The talks on Tuesday between Christopher Hill and Kim Gye Gwan led to no breakthroughs, although South Korea says the two men will meet again on Wednesday.
Meanwhile, Washington is reportedly looking into unfreezing some of the $24 m locked in North Korean accounts in a Macau bank.
Commenting on Tuesday's meeting, Tom Casey, a State Department spokesman, said the US wanted to return to six-party talks "as soon as possible".
Güncelleme Tarihi: 20 Eylül 2018, 18:16
At the December talks, North Korea's envoy reportedly insisted that the US lift financial restrictions against the country as a condition to talks on disarmament.
He said the meeting "focused more on some of the follow-up to some of the proposals and ideas expressed in the last round of talks".
The six party framework brings together Japan, China, the US, Russia along with North and South Korea.
The last round of talks, held in Beijing in late December made no progress towards persuading North Korea to abandon its nuclear weapons programme and broke up without an agreement on when to meet again.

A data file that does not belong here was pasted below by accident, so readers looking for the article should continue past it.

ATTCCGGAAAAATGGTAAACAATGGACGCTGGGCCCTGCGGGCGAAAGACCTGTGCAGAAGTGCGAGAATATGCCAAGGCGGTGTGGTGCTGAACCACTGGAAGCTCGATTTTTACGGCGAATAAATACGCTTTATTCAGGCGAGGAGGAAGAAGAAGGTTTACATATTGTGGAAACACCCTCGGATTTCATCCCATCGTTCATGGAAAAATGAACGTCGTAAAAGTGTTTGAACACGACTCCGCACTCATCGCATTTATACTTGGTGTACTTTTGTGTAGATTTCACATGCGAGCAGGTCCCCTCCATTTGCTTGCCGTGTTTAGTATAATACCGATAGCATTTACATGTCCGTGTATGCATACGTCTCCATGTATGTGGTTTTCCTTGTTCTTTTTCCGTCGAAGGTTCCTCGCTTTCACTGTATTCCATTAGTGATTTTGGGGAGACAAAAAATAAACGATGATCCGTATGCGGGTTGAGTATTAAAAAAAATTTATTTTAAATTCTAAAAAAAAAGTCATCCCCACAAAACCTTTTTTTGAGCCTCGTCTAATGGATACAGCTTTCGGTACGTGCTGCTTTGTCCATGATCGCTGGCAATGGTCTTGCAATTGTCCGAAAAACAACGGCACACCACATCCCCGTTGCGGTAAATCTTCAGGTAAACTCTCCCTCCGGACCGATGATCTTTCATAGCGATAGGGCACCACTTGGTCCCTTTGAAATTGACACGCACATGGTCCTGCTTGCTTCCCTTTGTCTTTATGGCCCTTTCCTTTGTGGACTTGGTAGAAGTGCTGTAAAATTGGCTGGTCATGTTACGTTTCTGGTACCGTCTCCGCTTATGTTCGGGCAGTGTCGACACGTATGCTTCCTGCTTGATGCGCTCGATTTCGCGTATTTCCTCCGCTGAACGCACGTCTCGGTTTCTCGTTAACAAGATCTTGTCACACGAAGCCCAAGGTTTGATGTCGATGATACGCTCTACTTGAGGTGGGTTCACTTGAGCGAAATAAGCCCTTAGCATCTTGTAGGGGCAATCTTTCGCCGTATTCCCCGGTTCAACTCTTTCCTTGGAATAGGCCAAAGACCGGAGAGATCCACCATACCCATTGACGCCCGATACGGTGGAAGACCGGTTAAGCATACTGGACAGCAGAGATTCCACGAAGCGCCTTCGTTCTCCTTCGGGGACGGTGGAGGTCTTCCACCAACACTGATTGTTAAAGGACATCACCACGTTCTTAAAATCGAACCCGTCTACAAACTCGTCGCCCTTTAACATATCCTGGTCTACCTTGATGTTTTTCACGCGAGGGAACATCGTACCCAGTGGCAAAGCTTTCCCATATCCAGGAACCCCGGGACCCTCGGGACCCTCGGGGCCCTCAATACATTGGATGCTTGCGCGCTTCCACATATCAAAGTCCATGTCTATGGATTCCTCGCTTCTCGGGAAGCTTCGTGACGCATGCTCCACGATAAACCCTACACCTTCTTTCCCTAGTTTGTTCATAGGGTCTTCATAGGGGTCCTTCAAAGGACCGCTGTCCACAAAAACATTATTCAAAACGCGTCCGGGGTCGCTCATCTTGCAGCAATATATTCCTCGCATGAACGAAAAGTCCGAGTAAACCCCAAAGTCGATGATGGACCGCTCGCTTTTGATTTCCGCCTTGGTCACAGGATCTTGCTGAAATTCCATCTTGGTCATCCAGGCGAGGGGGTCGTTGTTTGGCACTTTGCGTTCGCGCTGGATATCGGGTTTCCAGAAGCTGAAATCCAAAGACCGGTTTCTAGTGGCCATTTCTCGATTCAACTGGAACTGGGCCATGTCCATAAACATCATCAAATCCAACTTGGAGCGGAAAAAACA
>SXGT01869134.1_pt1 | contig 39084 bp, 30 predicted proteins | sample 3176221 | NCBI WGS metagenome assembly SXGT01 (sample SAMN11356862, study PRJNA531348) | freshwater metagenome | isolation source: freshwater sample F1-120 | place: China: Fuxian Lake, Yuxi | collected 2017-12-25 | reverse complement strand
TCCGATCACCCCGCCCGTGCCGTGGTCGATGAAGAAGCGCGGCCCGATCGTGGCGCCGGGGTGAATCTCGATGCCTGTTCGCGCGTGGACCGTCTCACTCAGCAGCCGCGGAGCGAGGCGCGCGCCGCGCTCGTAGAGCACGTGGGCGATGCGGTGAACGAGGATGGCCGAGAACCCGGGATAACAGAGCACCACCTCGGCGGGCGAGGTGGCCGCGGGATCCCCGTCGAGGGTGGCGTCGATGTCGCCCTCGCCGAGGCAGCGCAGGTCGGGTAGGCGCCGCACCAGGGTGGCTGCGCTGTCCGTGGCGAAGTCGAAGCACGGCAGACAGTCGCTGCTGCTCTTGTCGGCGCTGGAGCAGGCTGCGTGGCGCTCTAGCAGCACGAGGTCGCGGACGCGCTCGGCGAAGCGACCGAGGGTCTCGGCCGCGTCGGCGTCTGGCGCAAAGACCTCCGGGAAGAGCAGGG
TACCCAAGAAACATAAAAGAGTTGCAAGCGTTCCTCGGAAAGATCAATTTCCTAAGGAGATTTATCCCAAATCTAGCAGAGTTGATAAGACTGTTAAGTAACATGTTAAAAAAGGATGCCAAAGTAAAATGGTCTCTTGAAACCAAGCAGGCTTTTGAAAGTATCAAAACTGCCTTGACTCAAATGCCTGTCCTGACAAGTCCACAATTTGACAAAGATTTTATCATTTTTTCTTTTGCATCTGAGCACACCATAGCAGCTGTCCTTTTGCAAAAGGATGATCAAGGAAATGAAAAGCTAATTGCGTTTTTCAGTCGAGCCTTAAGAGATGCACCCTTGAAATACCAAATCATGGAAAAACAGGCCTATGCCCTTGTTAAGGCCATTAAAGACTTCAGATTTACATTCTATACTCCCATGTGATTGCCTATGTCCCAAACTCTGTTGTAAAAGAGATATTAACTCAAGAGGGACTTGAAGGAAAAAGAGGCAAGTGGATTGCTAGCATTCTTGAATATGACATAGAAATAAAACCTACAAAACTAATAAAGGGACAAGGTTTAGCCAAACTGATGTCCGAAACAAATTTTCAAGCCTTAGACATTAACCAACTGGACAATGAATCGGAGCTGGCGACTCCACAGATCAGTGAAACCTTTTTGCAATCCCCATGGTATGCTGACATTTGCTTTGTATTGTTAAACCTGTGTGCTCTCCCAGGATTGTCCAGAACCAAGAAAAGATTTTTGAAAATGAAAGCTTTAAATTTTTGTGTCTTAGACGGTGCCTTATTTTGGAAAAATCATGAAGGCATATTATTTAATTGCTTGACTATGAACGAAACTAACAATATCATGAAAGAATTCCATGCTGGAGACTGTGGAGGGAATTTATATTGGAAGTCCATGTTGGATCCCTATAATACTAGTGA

North Korea conducted its first nuclear test on October 9 last year, sparking international condemnation and UN sanctions.
Song Min-soon, the South Korean foreign minister, said on Wednesday he expected Hill and Kim to meet for a second day to discuss ways of breaking the impasse.
|The last round of six-party talks |
ended in deadlock [AFP]
Several US officials said they believed the Bush administration was now inclined to find a solution to the year-long dispute over the accounts in Banco Delta Asia (BDA), which Washington has called a "willing pawn" in Pyongyang's alleged counterfeiting and money-laundering activities.
But they stressed this would not affect UN sanctions and US laws and regulations that provide other authority for cracking down on Pyongyang's finances and weapons trade.
North Korea has cited the frozen BDA accounts as a prime reason for stonewalling six-country talks on ending its nuclear programme.
The US side meanwhile said North Korea must provide details of all of its nuclear facilities and programmes, and accept inspections from the International Atomic Energy Agency.
The United States was also said to have demanded that the North close its plutonium-producing nuclear reactor in Yongbyon and seal off underground facilities from where it conducted the October 9 test.
In 2005 North Korea signed a statement agreeing to give up its nuclear weapons programme in exchange for economic aid and security guarantees from the other five states, before proceeding with the test.
News of the Berlin talks came as a European diplomat, speaking to Reuters on condition of anonymity, said intelligence reports indicated that Pyongyang appeared to be planning a second nuclear test.
The diplomat said there was speculation the test could be timed to fall either on the birthday of Kim Jong-il, North Korea's leader, on February 16, or his late father, Kim Il-sung, on April 15.